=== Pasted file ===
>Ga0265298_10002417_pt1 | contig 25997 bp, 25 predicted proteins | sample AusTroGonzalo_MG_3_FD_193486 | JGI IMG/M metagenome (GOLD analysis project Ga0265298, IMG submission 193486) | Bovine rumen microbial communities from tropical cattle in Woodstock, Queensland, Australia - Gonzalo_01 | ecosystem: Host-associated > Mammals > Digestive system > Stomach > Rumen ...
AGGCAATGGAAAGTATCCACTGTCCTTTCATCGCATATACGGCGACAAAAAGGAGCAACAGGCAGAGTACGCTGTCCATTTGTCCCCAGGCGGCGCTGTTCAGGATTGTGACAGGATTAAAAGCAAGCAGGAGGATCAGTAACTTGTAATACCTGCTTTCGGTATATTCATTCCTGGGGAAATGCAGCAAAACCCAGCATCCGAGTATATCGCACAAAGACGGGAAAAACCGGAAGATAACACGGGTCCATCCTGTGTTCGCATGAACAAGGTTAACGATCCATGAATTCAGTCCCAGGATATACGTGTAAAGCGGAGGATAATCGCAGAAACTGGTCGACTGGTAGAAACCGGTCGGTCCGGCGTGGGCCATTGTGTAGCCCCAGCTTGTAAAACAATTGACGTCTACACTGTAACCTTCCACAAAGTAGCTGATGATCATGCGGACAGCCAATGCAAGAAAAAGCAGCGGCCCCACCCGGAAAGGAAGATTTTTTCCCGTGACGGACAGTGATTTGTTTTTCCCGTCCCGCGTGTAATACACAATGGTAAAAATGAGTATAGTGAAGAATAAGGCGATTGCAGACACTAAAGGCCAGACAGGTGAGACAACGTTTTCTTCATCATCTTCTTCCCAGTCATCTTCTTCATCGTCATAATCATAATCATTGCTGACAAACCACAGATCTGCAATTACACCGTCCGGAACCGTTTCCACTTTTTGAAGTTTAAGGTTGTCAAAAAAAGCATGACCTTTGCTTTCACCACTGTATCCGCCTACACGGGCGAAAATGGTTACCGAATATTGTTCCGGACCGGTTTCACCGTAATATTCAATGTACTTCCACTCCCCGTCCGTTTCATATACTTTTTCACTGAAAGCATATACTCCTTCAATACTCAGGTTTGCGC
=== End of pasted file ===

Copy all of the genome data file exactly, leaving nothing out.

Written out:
>Ga0265298_10002417_pt1 | contig 25997 bp, 25 predicted proteins | sample AusTroGonzalo_MG_3_FD_193486 | JGI IMG/M metagenome (GOLD analysis project Ga0265298, IMG submission 193486) | Bovine rumen microbial communities from tropical cattle in Woodstock, Queensland, Australia - Gonzalo_01 | ecosystem: Host-associated > Mammals > Digestive system > Stomach > Rumen ...
AGGCAATGGAAAGTATCCACTGTCCTTTCATCGCATATACGGCGACAAAAAGGAGCAACAGGCAGAGTACGCTGTCCATTTGTCCCCAGGCGGCGCTGTTCAGGATTGTGACAGGATTAAAAGCAAGCAGGAGGATCAGTAACTTGTAATACCTGCTTTCGGTATATTCATTCCTGGGGAAATGCAGCAAAACCCAGCATCCGAGTATATCGCACAAAGACGGGAAAAACCGGAAGATAACACGGGTCCATCCTGTGTTCGCATGAACAAGGTTAACGATCCATGAATTCAGTCCCAGGATATACGTGTAAAGCGGAGGATAATCGCAGAAACTGGTCGACTGGTAGAAACCGGTCGGTCCGGCGTGGGCCATTGTGTAGCCCCAGCTTGTAAAACAATTGACGTCTACACTGTAACCTTCCACAAAGTAGCTGATGATCATGCGGACAGCCAATGCAAGAAAAAGCAGCGGCCCCACCCGGAAAGGAAGATTTTTTCCCGTGACGGACAGTGATTTGTTTTTCCCGTCCCGCGTGTAATACACAATGGTAAAAATGAGTATAGTGAAGAATAAGGCGATTGCAGACACTAAAGGCCAGACAGGTGAGACAACGTTTTCTTCATCATCTTCTTCCCAGTCATCTTCTTCATCGTCATAATCATAATCATTGCTGACAAACCACAGATCTGCAATTACACCGTCCGGAACCGTTTCCACTTTTTGAAGTTTAAGGTTGTCAAAAAAAGCATGACCTTTGCTTTCACCACTGTATCCGCCTACACGGGCGAAAATGGTTACCGAATATTGTTCCGGACCGGTTTCACCGTAATATTCAATGTACTTCCACTCCCCGTCCGTTTCATATACTTTTTCACTGAAAGCATATACTCCTTCAATACTCAGGTTTGCGC